I just have to show you these two pictures
We cruise through a tranquil landscape, alone on a treelined canal. The wide flat land slowly rises ahead, we see tall church spires ahead between the trees, we are coming to a town.
Two deep locks lift us out of the coastal plains. the waterway ends In a very old looking stone lined basin, a friendly habourmaster greets us, wecome to Leper, (Ypres)
Antiope is one of only three visiting boats, not many come this way by water.
We had just rejoined Antiope in Dixmuide, after travelling by train from Rome, What way to see some country! Hot dry and dusty through to snowy Alps then steep vinyard clad slopes of the Rhine gorge, however the temperature dropped as we came North and changed trains many times.
What did I know about Flanders and the 'War to end all wars' clearly not enough, We were moored only metres from the trenches where over 4 years, thousands of Belgians died holding on to the last remaining corner of their country.
'The Trench of Death' the last line of defense for Belgium
And so to Ypres. We walk up a slight hill from the basin, newish houses give way to the now familiar flemish architechture, we arrive at the market square in all its'a 14th century grandeur, when it rivalled London for wealth and population.
What is inspiring, as the war was devastating is how thw Belgian people have rebuilt their town. In 1917 not a building remained standing, now, you would believe that within the walls all is as it was centuries ago. but for one of the ancient gateways, the Menin gate, Rebuilt as a Memorial,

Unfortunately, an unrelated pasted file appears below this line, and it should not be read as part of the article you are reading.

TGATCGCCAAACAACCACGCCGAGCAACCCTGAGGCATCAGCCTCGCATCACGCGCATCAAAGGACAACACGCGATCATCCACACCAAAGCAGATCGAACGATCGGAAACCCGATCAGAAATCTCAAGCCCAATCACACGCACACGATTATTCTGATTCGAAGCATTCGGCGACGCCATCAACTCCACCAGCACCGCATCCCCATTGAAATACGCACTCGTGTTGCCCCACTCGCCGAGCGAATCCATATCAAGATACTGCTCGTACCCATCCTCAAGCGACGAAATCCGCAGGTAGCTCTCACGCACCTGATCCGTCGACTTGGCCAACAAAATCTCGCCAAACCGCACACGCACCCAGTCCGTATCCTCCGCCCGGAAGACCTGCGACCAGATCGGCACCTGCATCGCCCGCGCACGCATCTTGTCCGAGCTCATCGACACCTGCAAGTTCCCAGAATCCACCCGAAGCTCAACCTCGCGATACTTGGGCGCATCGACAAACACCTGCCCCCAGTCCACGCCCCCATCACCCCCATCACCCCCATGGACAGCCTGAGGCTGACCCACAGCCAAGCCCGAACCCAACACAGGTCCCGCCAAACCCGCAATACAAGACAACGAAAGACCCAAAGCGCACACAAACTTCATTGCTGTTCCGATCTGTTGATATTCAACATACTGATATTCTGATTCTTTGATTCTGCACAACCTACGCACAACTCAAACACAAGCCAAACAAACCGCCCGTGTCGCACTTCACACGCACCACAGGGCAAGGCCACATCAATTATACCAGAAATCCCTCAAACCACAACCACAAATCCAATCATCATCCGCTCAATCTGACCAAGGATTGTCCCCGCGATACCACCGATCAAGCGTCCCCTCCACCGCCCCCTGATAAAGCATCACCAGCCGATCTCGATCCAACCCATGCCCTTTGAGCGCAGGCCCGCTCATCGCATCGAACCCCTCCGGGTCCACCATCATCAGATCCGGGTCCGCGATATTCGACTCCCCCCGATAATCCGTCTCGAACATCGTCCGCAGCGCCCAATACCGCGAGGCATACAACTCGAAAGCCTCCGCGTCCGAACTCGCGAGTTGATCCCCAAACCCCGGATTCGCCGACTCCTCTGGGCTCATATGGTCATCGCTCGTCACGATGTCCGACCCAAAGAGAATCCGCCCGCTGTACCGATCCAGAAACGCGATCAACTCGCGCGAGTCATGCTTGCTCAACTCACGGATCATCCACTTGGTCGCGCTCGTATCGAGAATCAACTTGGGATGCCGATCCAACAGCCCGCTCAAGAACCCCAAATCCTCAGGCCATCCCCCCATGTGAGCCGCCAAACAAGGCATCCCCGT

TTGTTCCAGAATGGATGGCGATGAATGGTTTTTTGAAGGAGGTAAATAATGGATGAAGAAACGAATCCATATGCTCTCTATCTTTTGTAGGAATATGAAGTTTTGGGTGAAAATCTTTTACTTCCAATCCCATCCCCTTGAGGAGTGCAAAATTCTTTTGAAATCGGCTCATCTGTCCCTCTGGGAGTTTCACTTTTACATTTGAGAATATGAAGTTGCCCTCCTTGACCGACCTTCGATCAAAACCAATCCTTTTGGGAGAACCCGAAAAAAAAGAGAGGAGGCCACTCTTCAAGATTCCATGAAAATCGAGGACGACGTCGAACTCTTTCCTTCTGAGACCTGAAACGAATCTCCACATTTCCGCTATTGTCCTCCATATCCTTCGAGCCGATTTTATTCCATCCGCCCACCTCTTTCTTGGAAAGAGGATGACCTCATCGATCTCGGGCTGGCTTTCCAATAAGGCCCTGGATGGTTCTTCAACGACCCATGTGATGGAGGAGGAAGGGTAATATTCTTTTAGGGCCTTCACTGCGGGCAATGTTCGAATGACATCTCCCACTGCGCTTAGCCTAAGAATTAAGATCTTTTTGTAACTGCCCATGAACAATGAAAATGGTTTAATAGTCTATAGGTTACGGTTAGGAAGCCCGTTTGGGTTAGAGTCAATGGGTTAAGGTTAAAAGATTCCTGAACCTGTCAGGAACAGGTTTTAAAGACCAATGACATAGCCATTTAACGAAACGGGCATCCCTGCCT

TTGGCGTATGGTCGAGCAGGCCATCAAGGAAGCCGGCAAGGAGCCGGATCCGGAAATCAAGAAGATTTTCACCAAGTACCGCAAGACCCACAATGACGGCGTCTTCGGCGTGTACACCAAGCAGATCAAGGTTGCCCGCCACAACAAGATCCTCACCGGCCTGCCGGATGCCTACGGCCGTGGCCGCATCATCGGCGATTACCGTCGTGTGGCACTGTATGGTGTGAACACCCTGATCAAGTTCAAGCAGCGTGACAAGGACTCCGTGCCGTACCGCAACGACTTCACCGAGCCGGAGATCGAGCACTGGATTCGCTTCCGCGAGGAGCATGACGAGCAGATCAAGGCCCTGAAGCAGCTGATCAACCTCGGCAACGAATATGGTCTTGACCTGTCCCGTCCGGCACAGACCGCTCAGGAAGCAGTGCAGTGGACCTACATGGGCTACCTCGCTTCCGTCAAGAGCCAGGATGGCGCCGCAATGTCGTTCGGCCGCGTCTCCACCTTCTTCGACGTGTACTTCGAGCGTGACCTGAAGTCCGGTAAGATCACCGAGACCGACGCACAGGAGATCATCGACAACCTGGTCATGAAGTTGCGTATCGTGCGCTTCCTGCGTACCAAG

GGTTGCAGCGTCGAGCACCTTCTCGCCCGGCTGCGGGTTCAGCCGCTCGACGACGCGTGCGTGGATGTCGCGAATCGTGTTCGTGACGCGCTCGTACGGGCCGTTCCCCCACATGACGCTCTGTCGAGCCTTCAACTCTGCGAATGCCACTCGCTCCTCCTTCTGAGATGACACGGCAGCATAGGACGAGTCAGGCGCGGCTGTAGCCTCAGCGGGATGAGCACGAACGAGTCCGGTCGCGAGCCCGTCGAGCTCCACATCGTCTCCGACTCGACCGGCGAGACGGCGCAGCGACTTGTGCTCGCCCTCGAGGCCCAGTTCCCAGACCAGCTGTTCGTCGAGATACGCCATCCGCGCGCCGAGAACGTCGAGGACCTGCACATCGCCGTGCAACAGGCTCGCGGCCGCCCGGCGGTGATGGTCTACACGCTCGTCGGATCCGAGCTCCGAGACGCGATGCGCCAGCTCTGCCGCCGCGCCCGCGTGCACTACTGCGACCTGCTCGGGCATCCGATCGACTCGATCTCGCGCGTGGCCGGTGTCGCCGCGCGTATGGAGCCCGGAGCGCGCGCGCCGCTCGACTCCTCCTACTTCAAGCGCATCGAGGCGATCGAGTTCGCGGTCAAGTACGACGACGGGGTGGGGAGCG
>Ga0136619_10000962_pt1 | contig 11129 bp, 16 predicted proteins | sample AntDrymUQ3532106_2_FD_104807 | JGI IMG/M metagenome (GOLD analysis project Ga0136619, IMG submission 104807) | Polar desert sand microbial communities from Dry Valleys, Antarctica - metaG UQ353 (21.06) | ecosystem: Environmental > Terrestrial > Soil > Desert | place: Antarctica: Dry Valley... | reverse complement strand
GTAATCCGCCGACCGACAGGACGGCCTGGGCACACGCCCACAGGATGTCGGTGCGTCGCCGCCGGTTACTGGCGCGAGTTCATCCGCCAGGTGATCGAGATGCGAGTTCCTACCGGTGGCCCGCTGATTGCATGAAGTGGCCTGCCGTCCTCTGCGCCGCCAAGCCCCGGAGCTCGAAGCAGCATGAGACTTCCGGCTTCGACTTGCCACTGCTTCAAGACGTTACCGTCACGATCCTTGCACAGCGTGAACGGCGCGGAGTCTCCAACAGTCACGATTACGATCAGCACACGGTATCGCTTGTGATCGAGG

which I can only describe as massive and haunting bearing the names of the nearly 500,000 commonwealth soldiers who died here.
We attended 'the last post' the daily 8pm ceremony, when quietly 1500 to 2000 people gather. The traffic stops, the town falls quiet, and the bugles call us all to remember.
Ypres 1918, the Town Hall on the right
Ypres 2012, The same Town Hall.
We slip away from Ypres, back down the waterway that was the 'Front line' for four devastating years. We reach the North Sea coast and take a day trip off Antiope, a tram ride along 30 Kms of coast. The Summer has finally arrived in Europe and it seems that the entire population of Belgium has hit the beach.
This will be the closest we get to the sea until we reach the Med in a season or two. for now Antiope heads inland to Brugge and Ghent. Towns that deserve a chapter of their own, watch this space.
Cheers Charles and Annie, aboard Antiope in Sunny Ghent